Synopsis by Hal Erickson
Even in 1945, Marcel Carné's Children of Paradise was regarded as an old-fashioned film. Set in the Parisian theatrical world of the 1840s, Jacques Prévert's screenplay concerns four men in love with the mysterious Garance (Arletty). Each loves Garance in his own fashion, but only the intentions of sensitive mime-actor Deburau (Jean-Louis Barrault) are entirely honorable; as a result, it is he who suffers most, hurdling one obstacle after another in pursuit of an evidently unattainable goal. In the stylized fashion of 19th-century French drama, many grand passions are spent during the film's totally absorbing 195 minutes. The film was produced under overwhelmingly difficult circumstances during the Nazi occupation of France, and many of the participants/creators were members of the Maquis, so the movie's existence itself is somewhat miraculous. Children of Paradise has gone on to become one of the great romantic classics of international cinema.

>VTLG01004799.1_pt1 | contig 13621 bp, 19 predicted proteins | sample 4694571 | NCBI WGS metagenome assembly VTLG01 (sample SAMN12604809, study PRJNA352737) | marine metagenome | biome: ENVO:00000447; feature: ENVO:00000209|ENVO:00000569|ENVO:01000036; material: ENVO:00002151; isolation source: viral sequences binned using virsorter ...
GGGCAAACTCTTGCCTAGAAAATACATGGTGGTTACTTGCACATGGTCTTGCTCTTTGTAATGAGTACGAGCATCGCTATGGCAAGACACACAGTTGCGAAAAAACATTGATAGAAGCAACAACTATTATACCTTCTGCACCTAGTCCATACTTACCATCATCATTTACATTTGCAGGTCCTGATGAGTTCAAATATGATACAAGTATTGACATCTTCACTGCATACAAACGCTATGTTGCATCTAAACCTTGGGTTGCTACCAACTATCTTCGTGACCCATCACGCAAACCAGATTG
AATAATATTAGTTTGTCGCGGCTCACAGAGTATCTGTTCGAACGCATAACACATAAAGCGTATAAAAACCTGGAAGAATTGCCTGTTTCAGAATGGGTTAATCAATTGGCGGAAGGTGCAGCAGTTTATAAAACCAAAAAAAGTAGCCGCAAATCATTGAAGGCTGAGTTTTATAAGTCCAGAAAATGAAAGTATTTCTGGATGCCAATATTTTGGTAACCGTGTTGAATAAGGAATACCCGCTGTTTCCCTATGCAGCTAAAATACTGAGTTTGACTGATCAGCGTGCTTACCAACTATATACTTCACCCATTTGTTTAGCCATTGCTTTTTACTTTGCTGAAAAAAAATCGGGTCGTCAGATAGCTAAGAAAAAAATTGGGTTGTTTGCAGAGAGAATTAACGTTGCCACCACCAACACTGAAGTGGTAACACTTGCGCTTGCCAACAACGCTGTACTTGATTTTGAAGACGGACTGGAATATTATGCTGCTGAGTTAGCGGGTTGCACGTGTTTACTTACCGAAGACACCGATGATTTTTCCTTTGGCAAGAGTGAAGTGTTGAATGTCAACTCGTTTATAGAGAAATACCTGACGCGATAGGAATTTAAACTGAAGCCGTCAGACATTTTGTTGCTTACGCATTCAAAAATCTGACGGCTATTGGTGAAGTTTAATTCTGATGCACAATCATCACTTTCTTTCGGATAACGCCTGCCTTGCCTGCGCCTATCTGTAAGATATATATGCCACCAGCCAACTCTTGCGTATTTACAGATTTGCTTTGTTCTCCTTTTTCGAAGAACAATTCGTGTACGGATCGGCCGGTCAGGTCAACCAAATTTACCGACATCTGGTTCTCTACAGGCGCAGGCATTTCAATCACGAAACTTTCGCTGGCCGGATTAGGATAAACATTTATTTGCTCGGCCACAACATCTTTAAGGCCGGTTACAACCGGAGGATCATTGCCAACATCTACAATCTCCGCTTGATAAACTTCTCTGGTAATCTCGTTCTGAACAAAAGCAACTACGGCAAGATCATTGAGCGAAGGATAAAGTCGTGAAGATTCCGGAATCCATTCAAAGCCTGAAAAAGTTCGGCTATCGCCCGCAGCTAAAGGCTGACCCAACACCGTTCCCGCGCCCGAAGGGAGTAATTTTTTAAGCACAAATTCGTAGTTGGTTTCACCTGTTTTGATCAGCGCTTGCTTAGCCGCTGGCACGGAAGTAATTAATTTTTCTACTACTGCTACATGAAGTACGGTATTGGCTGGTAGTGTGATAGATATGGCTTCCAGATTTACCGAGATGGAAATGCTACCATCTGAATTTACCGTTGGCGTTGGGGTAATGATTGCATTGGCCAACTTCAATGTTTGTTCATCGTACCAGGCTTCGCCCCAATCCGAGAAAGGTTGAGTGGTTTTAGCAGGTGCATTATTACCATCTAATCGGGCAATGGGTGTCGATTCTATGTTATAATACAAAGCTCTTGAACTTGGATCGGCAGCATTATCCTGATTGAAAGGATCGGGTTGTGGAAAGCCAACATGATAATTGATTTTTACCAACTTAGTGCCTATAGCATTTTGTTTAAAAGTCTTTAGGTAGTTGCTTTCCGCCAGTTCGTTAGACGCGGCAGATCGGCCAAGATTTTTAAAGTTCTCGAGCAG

mime, actor, love-quadrangle, ill-fated, peasant, romance, tragic-love, underworld, stage
High Artistic Quality, High Historical Importance